Rising health care costs have for many years focused congressional attention upon the development and availability of prescription drugs. Recently, the presence of "authorised generic" pharmaceuticals in the drug marketplace has been the subject of congressional concern. An "authorised generic" is a pharmaceutical that is marketed by or on behalf of a brand-named drug company, but is sold under a generic name. The brand-name firm may distribute the drug under its own auspices or via a license to a generic drug company. The price of this "authorised copy" is ordinarily lower than that of the brand-name drug. Some sources refer to authorised generics as "branded," "flanking," or "pseudo" generics." This book presents an analysis of the innovation and public health issues relating to authorised generic drugs beginning with a review of the procedures through which independent generic drug companies receive government permission to market their products and resolve patent disputes with brand-name firms and consumer welfare.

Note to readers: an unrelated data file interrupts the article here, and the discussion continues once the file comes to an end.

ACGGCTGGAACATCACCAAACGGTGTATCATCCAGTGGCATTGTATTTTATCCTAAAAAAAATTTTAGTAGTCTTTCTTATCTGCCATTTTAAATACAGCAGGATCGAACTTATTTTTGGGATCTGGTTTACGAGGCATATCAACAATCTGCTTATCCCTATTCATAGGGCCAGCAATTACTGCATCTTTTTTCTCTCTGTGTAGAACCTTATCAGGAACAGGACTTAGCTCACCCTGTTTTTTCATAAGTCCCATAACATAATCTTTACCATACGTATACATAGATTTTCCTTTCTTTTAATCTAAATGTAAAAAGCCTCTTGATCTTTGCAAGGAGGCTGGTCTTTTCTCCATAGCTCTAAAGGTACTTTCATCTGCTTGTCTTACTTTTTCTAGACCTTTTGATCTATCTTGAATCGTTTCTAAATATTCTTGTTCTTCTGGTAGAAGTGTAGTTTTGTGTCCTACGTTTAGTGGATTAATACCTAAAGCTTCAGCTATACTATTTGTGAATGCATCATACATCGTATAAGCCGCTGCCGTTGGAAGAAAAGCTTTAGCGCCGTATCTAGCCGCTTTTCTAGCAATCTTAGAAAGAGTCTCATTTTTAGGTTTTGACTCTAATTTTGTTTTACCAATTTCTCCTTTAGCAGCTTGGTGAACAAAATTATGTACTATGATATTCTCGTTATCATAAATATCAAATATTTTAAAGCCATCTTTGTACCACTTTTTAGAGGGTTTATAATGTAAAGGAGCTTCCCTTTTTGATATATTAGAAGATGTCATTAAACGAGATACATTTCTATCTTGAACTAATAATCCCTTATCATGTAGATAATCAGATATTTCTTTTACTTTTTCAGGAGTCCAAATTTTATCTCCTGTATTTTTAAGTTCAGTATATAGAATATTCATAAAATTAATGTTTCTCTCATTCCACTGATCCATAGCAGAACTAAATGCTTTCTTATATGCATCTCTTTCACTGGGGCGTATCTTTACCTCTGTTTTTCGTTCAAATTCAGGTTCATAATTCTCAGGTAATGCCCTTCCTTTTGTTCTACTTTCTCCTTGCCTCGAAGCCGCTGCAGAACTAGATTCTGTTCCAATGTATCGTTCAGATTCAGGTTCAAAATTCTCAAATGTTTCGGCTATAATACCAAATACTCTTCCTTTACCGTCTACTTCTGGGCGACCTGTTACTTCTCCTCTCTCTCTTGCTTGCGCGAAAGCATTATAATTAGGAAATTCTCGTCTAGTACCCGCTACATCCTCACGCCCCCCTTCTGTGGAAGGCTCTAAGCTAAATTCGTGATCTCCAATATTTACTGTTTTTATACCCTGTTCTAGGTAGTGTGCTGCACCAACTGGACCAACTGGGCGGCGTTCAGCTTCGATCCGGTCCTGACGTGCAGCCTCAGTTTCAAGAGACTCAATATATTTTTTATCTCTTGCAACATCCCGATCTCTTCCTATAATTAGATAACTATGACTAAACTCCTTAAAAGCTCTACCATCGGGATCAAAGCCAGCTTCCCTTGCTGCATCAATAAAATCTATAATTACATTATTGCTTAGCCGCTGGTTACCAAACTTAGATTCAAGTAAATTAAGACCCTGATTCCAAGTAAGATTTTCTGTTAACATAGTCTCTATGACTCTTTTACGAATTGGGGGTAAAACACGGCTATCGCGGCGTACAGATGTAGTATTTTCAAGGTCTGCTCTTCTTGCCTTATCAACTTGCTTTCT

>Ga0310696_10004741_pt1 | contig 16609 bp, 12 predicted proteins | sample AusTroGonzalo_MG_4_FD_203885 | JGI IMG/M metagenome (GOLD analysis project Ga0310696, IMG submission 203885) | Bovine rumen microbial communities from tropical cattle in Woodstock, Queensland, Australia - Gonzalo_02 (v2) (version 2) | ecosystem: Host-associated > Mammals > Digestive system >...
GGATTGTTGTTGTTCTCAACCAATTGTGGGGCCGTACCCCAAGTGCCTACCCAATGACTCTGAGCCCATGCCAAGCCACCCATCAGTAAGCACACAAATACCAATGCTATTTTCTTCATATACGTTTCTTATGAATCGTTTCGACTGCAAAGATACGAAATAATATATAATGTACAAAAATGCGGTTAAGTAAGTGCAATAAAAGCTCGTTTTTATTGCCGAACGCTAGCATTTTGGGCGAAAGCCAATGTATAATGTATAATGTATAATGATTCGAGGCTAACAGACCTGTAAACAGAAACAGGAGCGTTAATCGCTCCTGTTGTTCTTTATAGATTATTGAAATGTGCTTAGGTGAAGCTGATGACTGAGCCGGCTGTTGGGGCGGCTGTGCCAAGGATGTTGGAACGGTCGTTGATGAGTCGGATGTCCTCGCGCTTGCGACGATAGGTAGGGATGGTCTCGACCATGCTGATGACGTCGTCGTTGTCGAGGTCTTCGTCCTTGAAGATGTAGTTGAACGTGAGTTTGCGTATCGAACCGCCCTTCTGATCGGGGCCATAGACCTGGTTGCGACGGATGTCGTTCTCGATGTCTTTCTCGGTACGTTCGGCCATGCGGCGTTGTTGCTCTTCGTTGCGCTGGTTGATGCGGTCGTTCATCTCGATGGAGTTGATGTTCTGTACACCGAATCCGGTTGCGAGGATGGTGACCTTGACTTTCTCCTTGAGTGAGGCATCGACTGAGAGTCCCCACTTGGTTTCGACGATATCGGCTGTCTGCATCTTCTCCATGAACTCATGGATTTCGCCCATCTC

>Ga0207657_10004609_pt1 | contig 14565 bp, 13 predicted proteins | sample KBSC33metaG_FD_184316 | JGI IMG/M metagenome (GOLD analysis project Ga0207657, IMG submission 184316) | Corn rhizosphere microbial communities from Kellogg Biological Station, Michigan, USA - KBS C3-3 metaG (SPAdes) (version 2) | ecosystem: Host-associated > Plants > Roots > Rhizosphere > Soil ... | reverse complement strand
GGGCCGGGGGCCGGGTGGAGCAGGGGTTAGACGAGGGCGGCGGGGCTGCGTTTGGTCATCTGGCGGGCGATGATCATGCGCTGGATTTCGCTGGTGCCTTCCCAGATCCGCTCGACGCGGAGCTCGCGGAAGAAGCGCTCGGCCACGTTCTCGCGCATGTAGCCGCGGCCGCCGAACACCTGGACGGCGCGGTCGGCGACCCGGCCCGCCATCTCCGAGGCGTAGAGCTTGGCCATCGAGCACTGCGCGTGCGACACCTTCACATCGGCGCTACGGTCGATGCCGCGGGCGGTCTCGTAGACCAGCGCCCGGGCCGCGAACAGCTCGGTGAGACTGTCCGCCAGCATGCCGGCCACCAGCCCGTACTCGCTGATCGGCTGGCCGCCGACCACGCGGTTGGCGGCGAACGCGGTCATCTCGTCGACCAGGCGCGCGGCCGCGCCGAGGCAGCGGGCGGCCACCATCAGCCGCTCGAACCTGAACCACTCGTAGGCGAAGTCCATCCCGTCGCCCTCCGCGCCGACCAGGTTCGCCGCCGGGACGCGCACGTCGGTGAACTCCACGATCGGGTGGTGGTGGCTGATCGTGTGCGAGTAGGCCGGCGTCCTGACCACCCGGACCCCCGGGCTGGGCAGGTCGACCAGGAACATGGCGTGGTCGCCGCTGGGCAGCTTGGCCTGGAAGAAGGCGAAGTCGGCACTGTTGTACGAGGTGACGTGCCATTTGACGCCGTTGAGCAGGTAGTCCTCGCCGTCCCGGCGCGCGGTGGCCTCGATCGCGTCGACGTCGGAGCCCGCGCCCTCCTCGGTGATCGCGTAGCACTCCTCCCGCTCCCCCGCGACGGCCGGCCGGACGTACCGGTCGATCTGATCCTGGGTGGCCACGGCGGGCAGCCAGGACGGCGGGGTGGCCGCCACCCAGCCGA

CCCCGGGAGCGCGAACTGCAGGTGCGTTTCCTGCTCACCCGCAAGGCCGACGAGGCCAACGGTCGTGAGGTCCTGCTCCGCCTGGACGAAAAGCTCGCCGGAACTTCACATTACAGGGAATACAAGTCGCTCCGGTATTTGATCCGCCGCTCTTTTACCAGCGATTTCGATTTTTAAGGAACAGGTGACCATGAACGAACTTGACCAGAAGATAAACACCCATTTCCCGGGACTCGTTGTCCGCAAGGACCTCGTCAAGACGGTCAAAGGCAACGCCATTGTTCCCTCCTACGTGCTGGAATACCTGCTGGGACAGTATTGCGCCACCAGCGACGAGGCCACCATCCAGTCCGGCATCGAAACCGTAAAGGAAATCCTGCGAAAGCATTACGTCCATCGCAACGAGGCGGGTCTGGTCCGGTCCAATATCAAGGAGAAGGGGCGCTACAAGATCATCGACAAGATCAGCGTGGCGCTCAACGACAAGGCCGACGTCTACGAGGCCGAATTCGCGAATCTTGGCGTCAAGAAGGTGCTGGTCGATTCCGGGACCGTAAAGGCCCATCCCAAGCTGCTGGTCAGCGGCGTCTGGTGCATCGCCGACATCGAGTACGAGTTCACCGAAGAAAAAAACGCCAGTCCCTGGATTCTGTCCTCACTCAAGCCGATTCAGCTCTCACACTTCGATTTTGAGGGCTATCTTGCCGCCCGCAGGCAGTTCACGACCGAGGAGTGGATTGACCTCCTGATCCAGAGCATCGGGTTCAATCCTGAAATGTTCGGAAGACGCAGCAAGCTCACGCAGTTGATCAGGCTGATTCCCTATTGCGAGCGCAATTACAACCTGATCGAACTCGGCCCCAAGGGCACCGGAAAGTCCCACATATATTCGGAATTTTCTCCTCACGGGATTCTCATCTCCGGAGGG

Preface; Authorized Generic Drugs: Short-Term Effects & Long-Term Impact; Authorized Generic Pharmaceuticals: Effects on Innovation; Index.